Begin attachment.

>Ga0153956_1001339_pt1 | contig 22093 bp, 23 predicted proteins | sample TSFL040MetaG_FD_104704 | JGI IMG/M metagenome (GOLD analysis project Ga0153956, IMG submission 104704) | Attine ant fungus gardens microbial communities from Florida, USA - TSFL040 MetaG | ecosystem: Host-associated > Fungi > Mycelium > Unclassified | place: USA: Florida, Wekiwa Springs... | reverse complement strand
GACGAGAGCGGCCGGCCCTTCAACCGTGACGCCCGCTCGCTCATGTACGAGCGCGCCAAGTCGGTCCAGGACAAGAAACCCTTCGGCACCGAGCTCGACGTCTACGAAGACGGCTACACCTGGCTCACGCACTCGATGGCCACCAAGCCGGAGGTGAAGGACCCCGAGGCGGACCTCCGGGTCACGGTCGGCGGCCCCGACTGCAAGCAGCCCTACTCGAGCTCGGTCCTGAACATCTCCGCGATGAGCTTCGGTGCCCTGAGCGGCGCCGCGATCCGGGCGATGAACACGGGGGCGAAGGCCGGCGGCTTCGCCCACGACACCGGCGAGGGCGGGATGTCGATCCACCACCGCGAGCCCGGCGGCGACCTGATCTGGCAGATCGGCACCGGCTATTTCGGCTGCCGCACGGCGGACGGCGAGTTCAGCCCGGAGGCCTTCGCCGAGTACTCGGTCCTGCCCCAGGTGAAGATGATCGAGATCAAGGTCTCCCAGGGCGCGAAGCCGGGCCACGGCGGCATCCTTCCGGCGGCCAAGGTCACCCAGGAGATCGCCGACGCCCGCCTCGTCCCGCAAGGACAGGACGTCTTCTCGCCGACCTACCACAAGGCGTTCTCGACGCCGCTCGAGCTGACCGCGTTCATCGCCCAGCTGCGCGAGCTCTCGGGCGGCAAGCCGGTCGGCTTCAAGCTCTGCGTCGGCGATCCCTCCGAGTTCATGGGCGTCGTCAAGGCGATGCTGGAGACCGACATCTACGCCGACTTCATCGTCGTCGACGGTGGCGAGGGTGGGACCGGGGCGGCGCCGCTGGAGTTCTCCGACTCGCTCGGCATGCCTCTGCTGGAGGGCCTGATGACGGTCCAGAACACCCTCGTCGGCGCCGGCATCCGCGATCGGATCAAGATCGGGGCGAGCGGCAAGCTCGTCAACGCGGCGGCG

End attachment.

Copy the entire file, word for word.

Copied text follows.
>Ga0153956_1001339_pt1 | contig 22093 bp, 23 predicted proteins | sample TSFL040MetaG_FD_104704 | JGI IMG/M metagenome (GOLD analysis project Ga0153956, IMG submission 104704) | Attine ant fungus gardens microbial communities from Florida, USA - TSFL040 MetaG | ecosystem: Host-associated > Fungi > Mycelium > Unclassified | place: USA: Florida, Wekiwa Springs... | reverse complement strand
GACGAGAGCGGCCGGCCCTTCAACCGTGACGCCCGCTCGCTCATGTACGAGCGCGCCAAGTCGGTCCAGGACAAGAAACCCTTCGGCACCGAGCTCGACGTCTACGAAGACGGCTACACCTGGCTCACGCACTCGATGGCCACCAAGCCGGAGGTGAAGGACCCCGAGGCGGACCTCCGGGTCACGGTCGGCGGCCCCGACTGCAAGCAGCCCTACTCGAGCTCGGTCCTGAACATCTCCGCGATGAGCTTCGGTGCCCTGAGCGGCGCCGCGATCCGGGCGATGAACACGGGGGCGAAGGCCGGCGGCTTCGCCCACGACACCGGCGAGGGCGGGATGTCGATCCACCACCGCGAGCCCGGCGGCGACCTGATCTGGCAGATCGGCACCGGCTATTTCGGCTGCCGCACGGCGGACGGCGAGTTCAGCCCGGAGGCCTTCGCCGAGTACTCGGTCCTGCCCCAGGTGAAGATGATCGAGATCAAGGTCTCCCAGGGCGCGAAGCCGGGCCACGGCGGCATCCTTCCGGCGGCCAAGGTCACCCAGGAGATCGCCGACGCCCGCCTCGTCCCGCAAGGACAGGACGTCTTCTCGCCGACCTACCACAAGGCGTTCTCGACGCCGCTCGAGCTGACCGCGTTCATCGCCCAGCTGCGCGAGCTCTCGGGCGGCAAGCCGGTCGGCTTCAAGCTCTGCGTCGGCGATCCCTCCGAGTTCATGGGCGTCGTCAAGGCGATGCTGGAGACCGACATCTACGCCGACTTCATCGTCGTCGACGGTGGCGAGGGTGGGACCGGGGCGGCGCCGCTGGAGTTCTCCGACTCGCTCGGCATGCCTCTGCTGGAGGGCCTGATGACGGTCCAGAACACCCTCGTCGGCGCCGGCATCCGCGATCGGATCAAGATCGGGGCGAGCGGCAAGCTCGTCAACGCGGCGGCG